Table 1

Potential cardiac applications of hyperpolarised magnetic resonance technology

Potential cardiac applicationBiochemical basisStrengthsWeaknessesAlternative approaches
Ischaemia testing in coronary artery diseaseHypoxia curtails Krebs cycle flux. Pyruvate metabolism switches from PDH to LDH—resulting [1- 13C]lactate can be imaged.By imaging [1-13C]lactate, the technique can measure the biochemical hallmark of ischaemia, not a surrogate marker.Sensitivity for low-grade ischaemia is yet to be seen; the models studied are reperfusion models. Extra – cardiac [1-13C]lactate makes cardiac imaging difficult.Conventional functional ischaemia testing:
(1) non-invasive: stress perfusion CMR, SPECT– MPI* and DSE; and
(2) invasive: FFR and iFR†
Viability testing in coronary artery diseaseViable myocardium must be respiring with flux through PDH. The CO2 produced equilibrates with HCO3 . H13CO3 production therefore defines viable myocardium.Unlike LGE, detection of H13CO3 delineates alive tissue with potential for recovery, potentially refining the group revascularised.Resolution – human cardiac imaging down to 8.8 × 8.8 × 10 mm is demonstrated. Reasonable SNR at higher resolution requires further technical development. This compares with 1.4 × 1.6 × 5 mm resolution for LGE.Conventional testing:
(1) CMR – LGE imaging and contractile reserve.
(2) SPECT – perfusion and contractile reserve.
(3) DSE – contractile reserve.
Heart failure (general considerations)Energy substrate handling changes with stepwise progression towards heart failure, initially with increased glucose usage. PDH in part regulates the balance between fatty acid and glucose metabolism.Serial 13C imaging and metabolic phenotyping of energy substrates in those at risk of developing heart failure may inform risk stratification and treatment regimens.Identification of shifts in substrate handling may simply reflect progression of heart failure and may not represent an opportunity for an intervention that alters progression.None comparable. Contemporary strategies of serial structural imaging with various modalities simply reports function only.
Heart failure (defining the aetiology)Insulin resistance and raised circulating fatty acids result in markedly reduced glucose oxidative ability in diabetic cardiomyopathy. Metabolic phenotyping may inform diagnosis in the failing heart.Characterising the metabolic hallmarks of cardiomyopathy may aid diagnosis in circumstances such as unexplained hypertrophy (HCM vs hypertensive vs storage disorders), and identify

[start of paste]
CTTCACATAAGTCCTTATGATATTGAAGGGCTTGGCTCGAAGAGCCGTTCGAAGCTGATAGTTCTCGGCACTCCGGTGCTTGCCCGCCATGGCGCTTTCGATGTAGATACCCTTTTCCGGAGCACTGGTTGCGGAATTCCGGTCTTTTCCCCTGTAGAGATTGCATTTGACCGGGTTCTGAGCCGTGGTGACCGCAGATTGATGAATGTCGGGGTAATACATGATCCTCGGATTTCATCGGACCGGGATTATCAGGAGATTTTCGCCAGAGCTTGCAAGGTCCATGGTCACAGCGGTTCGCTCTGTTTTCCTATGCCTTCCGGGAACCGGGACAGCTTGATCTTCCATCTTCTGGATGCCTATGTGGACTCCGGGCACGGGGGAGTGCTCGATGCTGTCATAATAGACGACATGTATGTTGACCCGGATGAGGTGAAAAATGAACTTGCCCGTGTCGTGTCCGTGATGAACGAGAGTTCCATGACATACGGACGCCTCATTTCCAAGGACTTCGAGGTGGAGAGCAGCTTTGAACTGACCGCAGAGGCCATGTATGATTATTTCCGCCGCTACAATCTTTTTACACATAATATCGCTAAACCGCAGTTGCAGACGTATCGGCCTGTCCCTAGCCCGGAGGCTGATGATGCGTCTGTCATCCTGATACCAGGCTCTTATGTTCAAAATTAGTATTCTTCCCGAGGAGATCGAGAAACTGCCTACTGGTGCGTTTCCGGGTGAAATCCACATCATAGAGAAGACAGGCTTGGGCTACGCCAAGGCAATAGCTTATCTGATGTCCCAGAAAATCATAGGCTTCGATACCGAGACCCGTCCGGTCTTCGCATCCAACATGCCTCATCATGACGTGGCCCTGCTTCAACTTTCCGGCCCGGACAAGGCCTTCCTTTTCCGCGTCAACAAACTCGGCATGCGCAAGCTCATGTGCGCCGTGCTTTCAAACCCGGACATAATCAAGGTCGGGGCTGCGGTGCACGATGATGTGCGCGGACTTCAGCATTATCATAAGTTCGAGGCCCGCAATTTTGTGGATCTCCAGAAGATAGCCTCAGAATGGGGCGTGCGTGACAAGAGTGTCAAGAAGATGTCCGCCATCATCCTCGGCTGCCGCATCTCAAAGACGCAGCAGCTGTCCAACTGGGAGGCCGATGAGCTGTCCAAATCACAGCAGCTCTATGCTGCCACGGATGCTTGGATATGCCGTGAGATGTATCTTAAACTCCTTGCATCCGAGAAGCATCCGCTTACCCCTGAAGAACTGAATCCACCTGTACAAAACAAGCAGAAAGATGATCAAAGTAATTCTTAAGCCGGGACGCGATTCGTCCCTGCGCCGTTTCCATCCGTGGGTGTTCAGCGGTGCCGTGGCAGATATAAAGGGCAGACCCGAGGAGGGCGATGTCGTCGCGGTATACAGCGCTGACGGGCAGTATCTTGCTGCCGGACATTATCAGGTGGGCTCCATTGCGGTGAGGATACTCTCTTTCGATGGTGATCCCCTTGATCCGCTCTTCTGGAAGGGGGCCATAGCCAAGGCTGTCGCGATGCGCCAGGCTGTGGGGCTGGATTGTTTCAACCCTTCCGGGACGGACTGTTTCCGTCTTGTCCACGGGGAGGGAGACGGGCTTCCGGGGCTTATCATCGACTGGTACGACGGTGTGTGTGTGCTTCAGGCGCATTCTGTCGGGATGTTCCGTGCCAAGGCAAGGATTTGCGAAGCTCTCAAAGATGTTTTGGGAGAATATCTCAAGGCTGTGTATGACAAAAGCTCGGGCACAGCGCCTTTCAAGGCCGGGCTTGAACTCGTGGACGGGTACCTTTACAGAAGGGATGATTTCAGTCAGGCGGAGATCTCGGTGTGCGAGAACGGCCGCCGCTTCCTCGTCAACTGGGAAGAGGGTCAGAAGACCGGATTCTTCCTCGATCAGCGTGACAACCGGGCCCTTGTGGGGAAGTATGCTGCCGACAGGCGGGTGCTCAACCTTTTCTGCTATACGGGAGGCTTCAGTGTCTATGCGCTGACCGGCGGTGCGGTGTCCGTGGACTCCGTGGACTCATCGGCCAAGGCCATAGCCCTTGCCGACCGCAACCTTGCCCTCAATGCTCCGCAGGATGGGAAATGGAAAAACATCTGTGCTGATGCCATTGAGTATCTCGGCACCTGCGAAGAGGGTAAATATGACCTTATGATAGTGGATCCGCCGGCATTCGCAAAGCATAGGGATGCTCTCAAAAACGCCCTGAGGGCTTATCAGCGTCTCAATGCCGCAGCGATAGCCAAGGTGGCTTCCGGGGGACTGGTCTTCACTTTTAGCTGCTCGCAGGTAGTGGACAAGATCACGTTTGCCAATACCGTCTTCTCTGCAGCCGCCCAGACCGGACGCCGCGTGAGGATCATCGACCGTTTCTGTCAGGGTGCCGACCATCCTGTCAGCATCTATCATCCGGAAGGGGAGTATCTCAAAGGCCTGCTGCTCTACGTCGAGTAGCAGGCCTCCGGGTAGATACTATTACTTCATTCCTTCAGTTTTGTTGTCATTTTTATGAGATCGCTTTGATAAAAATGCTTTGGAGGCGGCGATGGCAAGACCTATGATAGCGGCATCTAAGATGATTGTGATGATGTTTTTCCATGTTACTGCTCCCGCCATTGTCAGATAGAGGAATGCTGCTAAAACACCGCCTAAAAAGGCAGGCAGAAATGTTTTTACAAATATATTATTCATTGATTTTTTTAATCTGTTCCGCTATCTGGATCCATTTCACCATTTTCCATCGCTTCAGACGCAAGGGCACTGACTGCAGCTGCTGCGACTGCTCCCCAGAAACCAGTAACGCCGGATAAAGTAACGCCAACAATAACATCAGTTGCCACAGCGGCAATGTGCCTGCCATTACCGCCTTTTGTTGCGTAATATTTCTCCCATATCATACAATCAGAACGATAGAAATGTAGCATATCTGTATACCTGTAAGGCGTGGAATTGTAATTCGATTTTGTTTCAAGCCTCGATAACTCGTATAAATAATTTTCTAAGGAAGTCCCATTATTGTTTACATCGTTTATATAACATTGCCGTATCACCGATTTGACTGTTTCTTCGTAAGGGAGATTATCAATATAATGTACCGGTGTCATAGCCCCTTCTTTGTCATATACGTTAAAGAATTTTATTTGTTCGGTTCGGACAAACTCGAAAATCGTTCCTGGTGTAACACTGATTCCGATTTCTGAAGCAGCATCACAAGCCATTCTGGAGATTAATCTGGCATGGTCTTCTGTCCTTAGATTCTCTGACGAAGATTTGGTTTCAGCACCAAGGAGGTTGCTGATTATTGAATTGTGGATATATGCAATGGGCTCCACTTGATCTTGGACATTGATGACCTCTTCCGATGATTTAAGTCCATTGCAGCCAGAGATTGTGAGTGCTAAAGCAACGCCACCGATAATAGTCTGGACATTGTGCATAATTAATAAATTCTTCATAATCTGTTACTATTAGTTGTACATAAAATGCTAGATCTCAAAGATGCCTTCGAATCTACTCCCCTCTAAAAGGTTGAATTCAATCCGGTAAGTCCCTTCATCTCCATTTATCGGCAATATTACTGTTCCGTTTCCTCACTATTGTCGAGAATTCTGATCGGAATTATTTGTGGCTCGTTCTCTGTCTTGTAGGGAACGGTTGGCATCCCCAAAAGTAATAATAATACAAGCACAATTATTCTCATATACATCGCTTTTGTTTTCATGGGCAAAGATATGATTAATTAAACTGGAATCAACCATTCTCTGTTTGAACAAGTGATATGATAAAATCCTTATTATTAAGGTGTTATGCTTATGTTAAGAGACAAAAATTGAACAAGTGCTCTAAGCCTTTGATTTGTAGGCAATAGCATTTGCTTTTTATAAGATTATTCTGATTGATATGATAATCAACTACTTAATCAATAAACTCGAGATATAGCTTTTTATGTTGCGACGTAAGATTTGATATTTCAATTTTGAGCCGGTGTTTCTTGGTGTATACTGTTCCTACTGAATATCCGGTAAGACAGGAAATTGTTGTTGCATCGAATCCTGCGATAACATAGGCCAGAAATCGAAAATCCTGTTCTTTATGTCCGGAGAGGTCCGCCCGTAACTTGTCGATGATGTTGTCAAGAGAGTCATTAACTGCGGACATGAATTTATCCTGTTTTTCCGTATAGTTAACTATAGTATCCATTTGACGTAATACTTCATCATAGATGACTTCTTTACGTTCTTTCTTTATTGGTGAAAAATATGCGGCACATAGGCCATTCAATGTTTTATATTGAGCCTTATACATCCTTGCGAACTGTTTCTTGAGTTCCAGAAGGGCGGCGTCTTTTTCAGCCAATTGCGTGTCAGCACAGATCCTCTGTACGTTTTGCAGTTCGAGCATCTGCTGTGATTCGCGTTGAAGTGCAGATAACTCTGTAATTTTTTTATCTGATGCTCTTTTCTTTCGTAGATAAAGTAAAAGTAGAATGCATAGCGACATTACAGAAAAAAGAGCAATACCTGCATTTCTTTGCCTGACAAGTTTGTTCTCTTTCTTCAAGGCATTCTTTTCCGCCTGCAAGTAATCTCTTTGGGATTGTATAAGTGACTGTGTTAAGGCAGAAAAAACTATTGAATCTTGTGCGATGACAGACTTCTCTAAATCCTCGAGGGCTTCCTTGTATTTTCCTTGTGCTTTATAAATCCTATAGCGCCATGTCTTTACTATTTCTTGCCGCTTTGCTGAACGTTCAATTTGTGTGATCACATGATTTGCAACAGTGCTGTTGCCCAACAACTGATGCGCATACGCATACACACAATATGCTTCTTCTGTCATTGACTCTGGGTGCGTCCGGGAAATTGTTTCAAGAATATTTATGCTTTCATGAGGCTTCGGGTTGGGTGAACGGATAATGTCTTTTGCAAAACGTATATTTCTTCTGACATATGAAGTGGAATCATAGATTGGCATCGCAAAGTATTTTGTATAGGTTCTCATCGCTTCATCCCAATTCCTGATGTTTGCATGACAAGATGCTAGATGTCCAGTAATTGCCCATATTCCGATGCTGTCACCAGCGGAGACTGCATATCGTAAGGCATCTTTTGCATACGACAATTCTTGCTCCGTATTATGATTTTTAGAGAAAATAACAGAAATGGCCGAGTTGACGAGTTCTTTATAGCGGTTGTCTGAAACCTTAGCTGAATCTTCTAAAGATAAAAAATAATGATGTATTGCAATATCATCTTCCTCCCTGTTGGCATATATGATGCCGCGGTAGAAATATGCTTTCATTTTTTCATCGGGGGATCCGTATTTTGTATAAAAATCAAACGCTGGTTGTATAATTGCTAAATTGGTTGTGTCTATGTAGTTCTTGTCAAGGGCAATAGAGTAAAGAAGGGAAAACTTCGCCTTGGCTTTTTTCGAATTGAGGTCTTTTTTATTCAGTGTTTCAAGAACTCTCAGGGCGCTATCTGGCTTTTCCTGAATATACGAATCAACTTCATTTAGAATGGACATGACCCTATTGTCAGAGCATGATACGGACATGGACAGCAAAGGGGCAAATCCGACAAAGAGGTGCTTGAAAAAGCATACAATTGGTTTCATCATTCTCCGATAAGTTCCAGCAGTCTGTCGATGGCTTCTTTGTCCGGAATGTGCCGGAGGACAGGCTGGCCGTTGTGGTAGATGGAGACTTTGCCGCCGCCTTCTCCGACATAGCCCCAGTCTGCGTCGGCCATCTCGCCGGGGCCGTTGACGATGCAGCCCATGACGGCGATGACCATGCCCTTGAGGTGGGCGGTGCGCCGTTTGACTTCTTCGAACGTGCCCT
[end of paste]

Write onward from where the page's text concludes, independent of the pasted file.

those eligible for targeted
metabolic therapy
As for heart failure – general considerations.As yet metabolic phenotyping has not yet reached the clinic in this circumstance, however, 13C imaging would be a helpful adjunct to current imaging modalities.
DNP – the technique, compared with other metabolic imaging modalitiesThe magnetic energy (polarisation) and hence MR signal of the 13C tracer is increased up to 10 000 times. Achieved by transferring the high polarisation associated with free electrons at very low temperature by microwave irradiation.Allows in vivo real-time imaging of normal and abnormal metabolism, and the study of how this contributes to the disease phenotype.(1) Technically challenging: dissolution from 1K, pH neutralisation and radical removal must happen extremely fast for signal.
(2) Only fast metabolic reactions can be studied.
(3) Technical advances in coils and sequences needed to improve imaging resolution.
(4) Imaging fundamentally relies on tracer delivery.
Other metabolic imaging:
1) PET: only able to measure uptake of a radioactive tracer (eg, 18F– FDG) not its metabolic fate.
2) MRS: mostly limited to ex-vivo hearts due to the need for enriched 13C substrates and extended imaging times.
  • *Single photon emission computed tomography – myocardial perfusion imaging.

  • †Instantaneous wave free ratio – hyperaemia free intracoronary functional assessment.

  • CMR - Cardiovascular Magnetic Resonance; DNP, dynamic nuclear polarisation; DSE, Dobutamine stress echocardiography; FFR, Fractional flow reserve; iFR, instantaneous wave-free ratio - hyperaemia free intra-coronary functional assessment ; LDH, lactate dehydrogenase; LGE, late gadolinium enhancement; MRS, Magnetic resonance spectroscopy; PDH, pyruvate dehydrogenase; PET, Positron emission tomography; SPECT - MPI - Single photon emission computed tomography.